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Sir Simeon Steward (1575-1629)
Born: 31st July 1575 at Shinfield, Berkshire
Died: 1629

Sir Simon was the son of Sir Mark Steward, of Stantney on the Isle of Ely, by his wife, Anna, the daughter of Dr. Robert Huick, one of Queen Elizabeth I's physicians. He was born on his maternal grandfather's property at Shinfield in Berkshire and was brother to Lady Forster of Aldermaston House. Sir Mark was the son of another Sir Simeon, who was a brother of Robert Steward, Dean of Ely Cathedral. According to an old family legend recorded on Sir Mark's memorial, an ancestor sailed with his relative, James I of Scots, from his home near Dundee, was captured by the English off Flamborough Head in 1405, mar­ried an Englishwoman and, having trans­ferred his allegiance to Henry V of England, settled in Cambridgeshire. The poet's father received the honour of knighthood at Whitehall in July 1603. He was then seventy-nine years old and he died in the following November, when a splendid monument, with a recumbent figure, was erected by his son to his memory in the south aisle of Ely Cathedral.

Simeon Steward was educated at Trinity Hall, Cambridge and, while still in residence, was knighted by James I of England at Whitehall, pre­vious to his Coronation on 23rd July 1603. He lived at Trinity Hall for many years and was known to Robert Herrick and Thomas Fuller, who describes the coat-of-arms which Steward caused to be carved over his chimneypiece. The room was probably the "cham­ber under ye Library West," but the arms have long since disappeared. In 1614, he represented Shaftesbury in Parliament. In 1624, he was returned for Cambridgeshire but his election was declared void upon a petition. In 1627, how­ever, he entered Parliament again as member for Aldeburgh. A defaced copy of some elegiac verses upon the death of Sir S. Steward, undated, but probably written in 1629, would refer his death to this year.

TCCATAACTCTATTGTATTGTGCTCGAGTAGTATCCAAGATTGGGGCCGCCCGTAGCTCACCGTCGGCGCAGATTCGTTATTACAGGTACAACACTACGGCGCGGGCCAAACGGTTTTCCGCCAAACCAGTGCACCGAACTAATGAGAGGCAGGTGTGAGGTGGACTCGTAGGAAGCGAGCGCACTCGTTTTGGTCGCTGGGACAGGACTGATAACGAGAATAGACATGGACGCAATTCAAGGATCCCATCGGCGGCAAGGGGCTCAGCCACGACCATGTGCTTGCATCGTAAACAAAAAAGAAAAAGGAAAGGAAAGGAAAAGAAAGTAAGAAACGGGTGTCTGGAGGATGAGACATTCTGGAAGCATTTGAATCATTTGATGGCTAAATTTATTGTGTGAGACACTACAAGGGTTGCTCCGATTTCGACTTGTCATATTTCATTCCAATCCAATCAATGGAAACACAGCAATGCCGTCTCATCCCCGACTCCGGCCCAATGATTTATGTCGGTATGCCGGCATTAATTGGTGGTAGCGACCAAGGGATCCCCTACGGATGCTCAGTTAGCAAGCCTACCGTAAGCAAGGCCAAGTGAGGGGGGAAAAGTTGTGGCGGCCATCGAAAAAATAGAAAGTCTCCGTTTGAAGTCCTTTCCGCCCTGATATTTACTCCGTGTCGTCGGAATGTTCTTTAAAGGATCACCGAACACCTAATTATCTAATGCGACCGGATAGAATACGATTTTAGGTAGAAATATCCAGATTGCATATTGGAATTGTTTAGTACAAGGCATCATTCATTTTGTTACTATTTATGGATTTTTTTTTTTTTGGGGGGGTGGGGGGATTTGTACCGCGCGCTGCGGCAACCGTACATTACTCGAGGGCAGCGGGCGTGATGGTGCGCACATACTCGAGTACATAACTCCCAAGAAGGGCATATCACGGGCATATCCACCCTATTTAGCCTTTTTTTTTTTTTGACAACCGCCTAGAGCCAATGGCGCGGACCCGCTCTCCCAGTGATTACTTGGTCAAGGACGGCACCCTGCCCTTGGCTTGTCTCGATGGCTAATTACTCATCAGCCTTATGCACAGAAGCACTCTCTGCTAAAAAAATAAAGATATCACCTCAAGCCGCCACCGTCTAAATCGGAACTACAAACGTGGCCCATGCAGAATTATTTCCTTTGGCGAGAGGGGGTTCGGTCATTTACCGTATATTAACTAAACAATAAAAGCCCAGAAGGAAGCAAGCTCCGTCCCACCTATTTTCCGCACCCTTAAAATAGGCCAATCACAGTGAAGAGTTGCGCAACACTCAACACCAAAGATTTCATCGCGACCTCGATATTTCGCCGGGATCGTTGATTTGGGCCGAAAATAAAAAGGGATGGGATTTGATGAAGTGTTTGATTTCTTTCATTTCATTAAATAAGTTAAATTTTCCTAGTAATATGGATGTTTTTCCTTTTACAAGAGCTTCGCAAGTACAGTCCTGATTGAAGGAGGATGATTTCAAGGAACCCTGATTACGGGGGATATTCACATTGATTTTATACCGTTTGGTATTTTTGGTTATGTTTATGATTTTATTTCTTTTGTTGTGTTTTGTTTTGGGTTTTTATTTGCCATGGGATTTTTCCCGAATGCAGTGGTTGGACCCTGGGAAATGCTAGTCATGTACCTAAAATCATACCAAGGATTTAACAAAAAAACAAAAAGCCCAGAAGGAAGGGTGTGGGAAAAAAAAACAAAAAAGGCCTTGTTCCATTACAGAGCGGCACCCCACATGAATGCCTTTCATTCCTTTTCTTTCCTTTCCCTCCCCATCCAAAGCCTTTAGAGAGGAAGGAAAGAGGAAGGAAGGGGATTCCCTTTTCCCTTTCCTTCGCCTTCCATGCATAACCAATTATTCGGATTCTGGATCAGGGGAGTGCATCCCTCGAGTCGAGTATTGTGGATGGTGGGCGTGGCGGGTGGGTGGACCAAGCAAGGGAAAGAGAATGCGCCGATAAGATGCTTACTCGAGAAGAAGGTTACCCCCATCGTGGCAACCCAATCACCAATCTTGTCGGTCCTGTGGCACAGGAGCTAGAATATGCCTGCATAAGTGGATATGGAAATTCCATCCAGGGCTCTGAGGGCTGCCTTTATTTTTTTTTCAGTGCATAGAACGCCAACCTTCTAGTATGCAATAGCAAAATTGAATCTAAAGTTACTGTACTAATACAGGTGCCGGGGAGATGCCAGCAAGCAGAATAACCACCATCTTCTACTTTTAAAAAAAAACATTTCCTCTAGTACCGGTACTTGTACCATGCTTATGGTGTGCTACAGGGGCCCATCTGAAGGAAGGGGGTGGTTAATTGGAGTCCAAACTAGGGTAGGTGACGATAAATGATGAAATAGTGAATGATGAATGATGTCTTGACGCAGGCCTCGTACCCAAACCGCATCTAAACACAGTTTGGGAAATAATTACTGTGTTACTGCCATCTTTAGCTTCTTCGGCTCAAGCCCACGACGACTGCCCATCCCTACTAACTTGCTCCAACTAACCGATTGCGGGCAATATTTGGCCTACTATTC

Herrick sent Steward some verses as a new year's gift in January 1624, in full confidence of his appreciation. For the knight was the possessor of a small claim to rank as a poet himself. Inspired, it would appear, by Spenser and Shakespeare, he wrote a graceful poem called 'The Faerey King'. This appeared under his name in a volume entitled 'A Description of the King and Queene of Fayries: Their Habit, Fare, their Abode, Pompe and State' (1635). Steward's contribution to the volume was reprinted in 'Musarum Deliciae' (1656) and in the rare volume of 'Bibliographical Miscellanies' printed at Oxford in 1813 by Dr. Bliss, who made several manuscript notes relating to the 'Faerey King' in his copy, now in the British Mu­seum. The version he prints was discovered by him among the Rawlinson manuscripts in the Bodleian Library and differs in numerous points from that in the 'Musarum Deliciae.' In the Victorian era, Steward's poem reappeared in Mr. A. E. Waite's selection of fairy poems, entitled 'Elfin Music' (1888).

Edited from Sidney Lee's 'Dictionary of National Biography' (1898).


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